know your lingo.

I had no idea what they were talking about. 

My father in law and I were out on the golf course, and the two guys we were paired with - jovial, enjoyable souls - were "talking shop" about their job.

In about 3 seconds of conversation, it became clear that they were speaking a technical language that only those who understood their line of work would…well…understand. 

Their conversation went like this: 

“Jeff was like, ‘Hey, when are we going to frigate the millennium abstract refractor?’ And I said, ‘What, is the sodium rate high enough for full flux capacitation or is it Friday already?’” 

Chuckles all around. Whatever that meant. 

I’m making all that up but as I sat listening to them, I thought of an old song from Christian tradition:

My hope is built on nothing less
Than Jesus blood and righteousness

When those of us who grew up in the church hear this song, it stirs memories and even moves us deep in our hearts and spirits. 

But if we take a step back and pretend we’ve never heard this before, we see something else.


What does it mean to build “trust” in someone’s “blood”? 

What does our lingo mean here? What does it mean to someone who has no idea what we're talking about? 

The words of the Scriptures came in a culture that understood blood sacrifices. Anyone living near the temple in Jerusalem would see, hear, and smell the reality of blood sacrifice. 

However today, unless your neighborhood has some sort of “animal sacrifice block party” or you live in a culture where that practice is still common, this language doesn’t mean much of anything to you. 

We all have lingo. Language. Words and phrases that make sense to us, but not to others. 

I do understand the benefit and power of shared language. It helps us get things done, certainly, but I also know that shared language can grant “insider status.” Just find a sound engineer and talk about “XLR connectors” or a golfer and say “I stuck a 60 degree wedge to 3 feet from the pin” and you’ll find yourself inside a circle of welcome and familiarity. You speak the lingo.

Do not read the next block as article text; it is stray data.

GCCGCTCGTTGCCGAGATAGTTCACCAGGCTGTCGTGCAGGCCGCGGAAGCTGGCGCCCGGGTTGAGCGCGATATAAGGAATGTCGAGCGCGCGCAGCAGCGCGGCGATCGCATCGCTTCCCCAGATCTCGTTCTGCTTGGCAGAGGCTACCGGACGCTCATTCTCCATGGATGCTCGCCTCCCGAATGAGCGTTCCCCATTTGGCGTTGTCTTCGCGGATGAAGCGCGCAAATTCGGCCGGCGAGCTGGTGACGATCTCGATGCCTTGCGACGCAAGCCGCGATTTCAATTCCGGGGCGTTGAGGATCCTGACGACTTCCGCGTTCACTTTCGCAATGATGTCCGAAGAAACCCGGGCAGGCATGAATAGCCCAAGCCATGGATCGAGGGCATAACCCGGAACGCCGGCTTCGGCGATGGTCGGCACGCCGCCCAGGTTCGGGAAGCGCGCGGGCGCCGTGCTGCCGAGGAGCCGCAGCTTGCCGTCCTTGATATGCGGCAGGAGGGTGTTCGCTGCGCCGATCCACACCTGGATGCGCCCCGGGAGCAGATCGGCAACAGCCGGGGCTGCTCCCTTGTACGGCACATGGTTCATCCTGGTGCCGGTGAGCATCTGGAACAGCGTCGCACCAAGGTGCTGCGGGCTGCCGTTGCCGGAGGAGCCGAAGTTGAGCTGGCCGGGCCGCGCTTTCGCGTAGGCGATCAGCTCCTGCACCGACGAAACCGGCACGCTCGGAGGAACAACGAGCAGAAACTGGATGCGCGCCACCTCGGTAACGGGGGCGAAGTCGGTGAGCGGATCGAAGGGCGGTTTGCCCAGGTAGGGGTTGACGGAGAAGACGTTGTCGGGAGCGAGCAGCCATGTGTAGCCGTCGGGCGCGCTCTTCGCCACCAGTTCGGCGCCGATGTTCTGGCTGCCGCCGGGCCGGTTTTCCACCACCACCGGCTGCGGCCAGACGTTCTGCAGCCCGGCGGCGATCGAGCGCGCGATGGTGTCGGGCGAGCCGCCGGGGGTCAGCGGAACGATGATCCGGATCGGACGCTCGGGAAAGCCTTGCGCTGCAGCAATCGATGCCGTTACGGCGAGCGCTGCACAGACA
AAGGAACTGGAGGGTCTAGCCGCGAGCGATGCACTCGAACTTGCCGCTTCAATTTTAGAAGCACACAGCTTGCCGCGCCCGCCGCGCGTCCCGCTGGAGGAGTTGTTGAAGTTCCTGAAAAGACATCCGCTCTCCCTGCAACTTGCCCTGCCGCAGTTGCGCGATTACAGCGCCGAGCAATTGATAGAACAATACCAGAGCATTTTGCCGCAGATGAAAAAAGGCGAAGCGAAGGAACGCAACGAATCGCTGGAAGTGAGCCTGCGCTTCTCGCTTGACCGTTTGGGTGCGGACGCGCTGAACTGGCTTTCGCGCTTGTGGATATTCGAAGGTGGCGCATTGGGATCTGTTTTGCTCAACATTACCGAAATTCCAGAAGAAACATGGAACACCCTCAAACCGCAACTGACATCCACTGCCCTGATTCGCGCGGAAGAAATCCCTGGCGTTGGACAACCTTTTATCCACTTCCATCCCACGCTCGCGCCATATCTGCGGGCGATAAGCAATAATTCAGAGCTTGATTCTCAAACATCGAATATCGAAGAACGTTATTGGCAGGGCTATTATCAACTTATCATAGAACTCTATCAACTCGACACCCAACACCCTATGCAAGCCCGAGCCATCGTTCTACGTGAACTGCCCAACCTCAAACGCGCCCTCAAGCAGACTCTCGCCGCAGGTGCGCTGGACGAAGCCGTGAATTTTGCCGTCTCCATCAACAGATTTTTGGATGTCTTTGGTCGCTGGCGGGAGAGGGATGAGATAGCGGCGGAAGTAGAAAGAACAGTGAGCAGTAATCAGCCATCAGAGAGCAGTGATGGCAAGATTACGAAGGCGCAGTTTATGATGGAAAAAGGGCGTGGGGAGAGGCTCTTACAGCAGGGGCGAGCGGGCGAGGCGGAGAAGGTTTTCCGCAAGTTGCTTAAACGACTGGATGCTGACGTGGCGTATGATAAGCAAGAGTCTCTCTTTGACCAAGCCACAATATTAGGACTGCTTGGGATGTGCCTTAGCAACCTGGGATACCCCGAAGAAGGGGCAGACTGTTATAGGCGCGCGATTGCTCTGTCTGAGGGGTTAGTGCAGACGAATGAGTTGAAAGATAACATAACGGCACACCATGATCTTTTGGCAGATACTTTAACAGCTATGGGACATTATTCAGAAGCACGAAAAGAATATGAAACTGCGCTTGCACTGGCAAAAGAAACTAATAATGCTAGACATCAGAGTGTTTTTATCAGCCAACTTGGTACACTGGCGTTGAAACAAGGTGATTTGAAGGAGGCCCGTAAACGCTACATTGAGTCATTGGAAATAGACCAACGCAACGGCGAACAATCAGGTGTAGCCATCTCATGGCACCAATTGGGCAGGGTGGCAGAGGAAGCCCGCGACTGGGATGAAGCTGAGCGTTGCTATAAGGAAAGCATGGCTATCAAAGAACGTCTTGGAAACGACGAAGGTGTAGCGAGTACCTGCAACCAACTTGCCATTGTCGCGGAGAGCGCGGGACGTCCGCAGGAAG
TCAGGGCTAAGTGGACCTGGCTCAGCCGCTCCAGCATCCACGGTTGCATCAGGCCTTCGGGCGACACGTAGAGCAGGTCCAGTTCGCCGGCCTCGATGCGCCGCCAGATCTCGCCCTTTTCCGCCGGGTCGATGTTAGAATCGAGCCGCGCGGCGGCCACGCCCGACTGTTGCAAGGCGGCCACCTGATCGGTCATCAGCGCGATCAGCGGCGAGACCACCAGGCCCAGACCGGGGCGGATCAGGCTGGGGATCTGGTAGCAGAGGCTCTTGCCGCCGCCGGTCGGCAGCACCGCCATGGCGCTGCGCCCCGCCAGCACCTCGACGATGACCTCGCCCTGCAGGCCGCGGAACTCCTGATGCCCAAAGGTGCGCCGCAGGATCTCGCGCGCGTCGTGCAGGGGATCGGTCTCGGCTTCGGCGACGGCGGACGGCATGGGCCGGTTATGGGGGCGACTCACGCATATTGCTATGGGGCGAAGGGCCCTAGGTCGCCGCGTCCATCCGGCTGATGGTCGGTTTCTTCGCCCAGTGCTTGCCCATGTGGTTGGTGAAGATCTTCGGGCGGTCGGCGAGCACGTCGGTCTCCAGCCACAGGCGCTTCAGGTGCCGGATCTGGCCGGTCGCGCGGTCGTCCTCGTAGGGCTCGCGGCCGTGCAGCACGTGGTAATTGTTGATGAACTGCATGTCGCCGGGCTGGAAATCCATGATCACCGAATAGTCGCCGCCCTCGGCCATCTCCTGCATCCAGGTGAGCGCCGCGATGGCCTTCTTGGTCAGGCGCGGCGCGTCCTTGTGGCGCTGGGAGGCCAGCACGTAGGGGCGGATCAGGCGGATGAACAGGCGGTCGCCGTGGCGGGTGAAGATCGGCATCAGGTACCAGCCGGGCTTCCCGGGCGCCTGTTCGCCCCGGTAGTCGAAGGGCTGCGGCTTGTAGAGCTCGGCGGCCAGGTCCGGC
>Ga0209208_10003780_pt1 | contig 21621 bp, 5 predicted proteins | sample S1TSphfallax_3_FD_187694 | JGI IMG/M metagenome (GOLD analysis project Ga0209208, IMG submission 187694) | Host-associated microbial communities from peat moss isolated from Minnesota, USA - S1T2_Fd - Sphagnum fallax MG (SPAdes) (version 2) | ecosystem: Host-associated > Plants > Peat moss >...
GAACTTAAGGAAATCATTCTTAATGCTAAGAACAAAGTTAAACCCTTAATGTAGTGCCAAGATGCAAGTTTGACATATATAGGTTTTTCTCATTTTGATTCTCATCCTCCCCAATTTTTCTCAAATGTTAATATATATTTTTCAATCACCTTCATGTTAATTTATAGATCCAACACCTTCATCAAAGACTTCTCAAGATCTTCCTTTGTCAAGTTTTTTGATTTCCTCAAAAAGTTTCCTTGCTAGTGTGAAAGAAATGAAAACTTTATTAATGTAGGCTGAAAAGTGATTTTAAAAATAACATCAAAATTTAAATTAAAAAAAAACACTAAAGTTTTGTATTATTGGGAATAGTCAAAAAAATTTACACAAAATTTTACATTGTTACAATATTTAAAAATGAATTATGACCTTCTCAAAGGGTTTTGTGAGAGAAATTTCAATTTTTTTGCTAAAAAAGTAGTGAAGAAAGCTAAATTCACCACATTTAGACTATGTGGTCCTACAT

It makes sense, in a way. The words we use are often loaded with theological significance, with history, and in the case of the "blood" it has roots in the sacred texts that form and shape our faith. 


I have fond memories of other songs about the blood. A man named Garman Grimmett was the song leader at the church where I grew up. In my youthful ignorance and my newness to church, I didn’t realize that was the man’s first name. I thought it was a title, as in all song leaders are known as “the Garman.” 

I remember singing, What can wash away my sin? Nothing but the blood of Jesus. 

Blood washes? When? I know the wars my mom waged with white baseball pants and massively shredded knees. Blood was to be washed out, not washed with. 

Here’s the point of the post. The things that are real resonate. The language we use has a spiritual power, especially when it connects a person to the world in which they live - simply put, those words make sense. So perhaps it’s time to ask some questions, if you use language like this often. 

What is sacred, the lingo or the life it represents? 

If the point is the “life” and not the lingo, then perhaps it’s time for us to speak differently? 

If we need to speak differently, what metaphors or images say “nothing but the blood” to a culture and world where blood sacrifice hasn’t had a central role? 

Yes, the imagery of the Scriptures is of blood washing sins. I get that. However, that suited the audience. Perhaps the most spiritually forming act is to be intentional, thoughtful, and imaginative in the way we say old things in a new way? 

Because again, what is real resonates

May you speak things into being today that are the same but different, that are ancient but alive, that are mysterious but meaty for those who have no idea what you’re talking about.